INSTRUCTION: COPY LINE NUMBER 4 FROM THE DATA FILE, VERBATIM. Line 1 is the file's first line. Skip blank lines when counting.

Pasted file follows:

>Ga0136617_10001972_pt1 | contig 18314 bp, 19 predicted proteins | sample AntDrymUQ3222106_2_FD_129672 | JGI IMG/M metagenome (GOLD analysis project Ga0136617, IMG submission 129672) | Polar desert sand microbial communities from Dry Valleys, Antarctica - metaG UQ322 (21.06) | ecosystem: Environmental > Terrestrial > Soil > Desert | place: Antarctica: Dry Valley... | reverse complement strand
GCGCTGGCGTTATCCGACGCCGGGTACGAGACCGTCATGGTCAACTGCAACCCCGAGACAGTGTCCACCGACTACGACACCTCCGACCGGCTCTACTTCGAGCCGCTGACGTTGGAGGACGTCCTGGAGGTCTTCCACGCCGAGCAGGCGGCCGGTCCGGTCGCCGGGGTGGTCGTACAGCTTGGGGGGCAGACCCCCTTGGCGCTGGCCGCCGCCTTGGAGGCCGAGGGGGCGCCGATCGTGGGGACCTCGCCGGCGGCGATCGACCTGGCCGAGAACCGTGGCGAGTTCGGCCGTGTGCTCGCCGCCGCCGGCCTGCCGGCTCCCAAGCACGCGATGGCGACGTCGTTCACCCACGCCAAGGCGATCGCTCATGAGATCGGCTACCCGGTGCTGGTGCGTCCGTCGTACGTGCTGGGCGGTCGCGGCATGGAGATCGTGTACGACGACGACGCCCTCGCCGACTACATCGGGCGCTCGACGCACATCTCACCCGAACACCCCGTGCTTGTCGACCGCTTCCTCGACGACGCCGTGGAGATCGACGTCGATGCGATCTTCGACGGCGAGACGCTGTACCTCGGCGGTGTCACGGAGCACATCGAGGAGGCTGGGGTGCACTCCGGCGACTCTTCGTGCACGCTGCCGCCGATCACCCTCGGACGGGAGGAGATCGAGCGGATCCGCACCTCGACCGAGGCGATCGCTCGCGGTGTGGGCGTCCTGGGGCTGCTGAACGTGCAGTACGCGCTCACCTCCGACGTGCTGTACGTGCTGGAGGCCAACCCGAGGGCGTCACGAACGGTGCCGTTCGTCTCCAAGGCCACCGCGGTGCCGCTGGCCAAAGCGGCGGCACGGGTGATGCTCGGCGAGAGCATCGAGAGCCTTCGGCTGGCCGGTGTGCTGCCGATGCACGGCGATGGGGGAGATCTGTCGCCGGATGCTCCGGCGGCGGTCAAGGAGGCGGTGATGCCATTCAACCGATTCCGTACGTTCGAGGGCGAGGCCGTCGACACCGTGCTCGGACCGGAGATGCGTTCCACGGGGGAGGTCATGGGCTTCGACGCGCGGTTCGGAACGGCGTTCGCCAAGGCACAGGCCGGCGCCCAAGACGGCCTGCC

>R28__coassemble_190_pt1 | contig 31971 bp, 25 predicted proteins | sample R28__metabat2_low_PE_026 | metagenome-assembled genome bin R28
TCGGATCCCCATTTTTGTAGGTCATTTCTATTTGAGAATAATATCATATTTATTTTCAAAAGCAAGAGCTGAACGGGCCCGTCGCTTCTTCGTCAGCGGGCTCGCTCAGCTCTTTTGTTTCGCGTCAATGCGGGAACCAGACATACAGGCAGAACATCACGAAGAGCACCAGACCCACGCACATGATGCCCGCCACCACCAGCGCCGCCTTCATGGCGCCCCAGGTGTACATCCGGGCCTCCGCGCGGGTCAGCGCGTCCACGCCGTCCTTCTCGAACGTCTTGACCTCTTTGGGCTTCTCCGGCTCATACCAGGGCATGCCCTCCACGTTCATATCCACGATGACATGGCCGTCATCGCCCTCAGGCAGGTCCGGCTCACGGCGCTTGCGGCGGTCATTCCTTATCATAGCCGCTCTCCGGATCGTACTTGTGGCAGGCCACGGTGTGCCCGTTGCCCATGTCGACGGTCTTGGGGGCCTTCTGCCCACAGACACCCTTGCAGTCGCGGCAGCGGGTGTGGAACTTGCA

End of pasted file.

TCGGATCCCCATTTTTGTAGGTCATTTCTATTTGAGAATAATATCATATTTATTTTCAAAAGCAAGAGCTGAACGGGCCCGTCGCTTCTTCGTCAGCGGGCTCGCTCAGCTCTTTTGTTTCGCGTCAATGCGGGAACCAGACATACAGGCAGAACATCACGAAGAGCACCAGACCCACGCACATGATGCCCGCCACCACCAGCGCCGCCTTCATGGCGCCCCAGGTGTACATCCGGGCCTCCGCGCGGGTCAGCGCGTCCACGCCGTCCTTCTCGAACGTCTTGACCTCTTTGGGCTTCTCCGGCTCATACCAGGGCATGCCCTCCACGTTCATATCCACGATGACATGGCCGTCATCGCCCTCAGGCAGGTCCGGCTCACGGCGCTTGCGGCGGTCATTCCTTATCATAGCCGCTCTCCGGATCGTACTTGTGGCAGGCCACGGTGTGCCCGTTGCCCATGTCGACGGTCTTGGGGGCCTTCTGCCCACAGACACCCTTGCAGTCGCGGCAGCGGGTGTGGAACTTGCA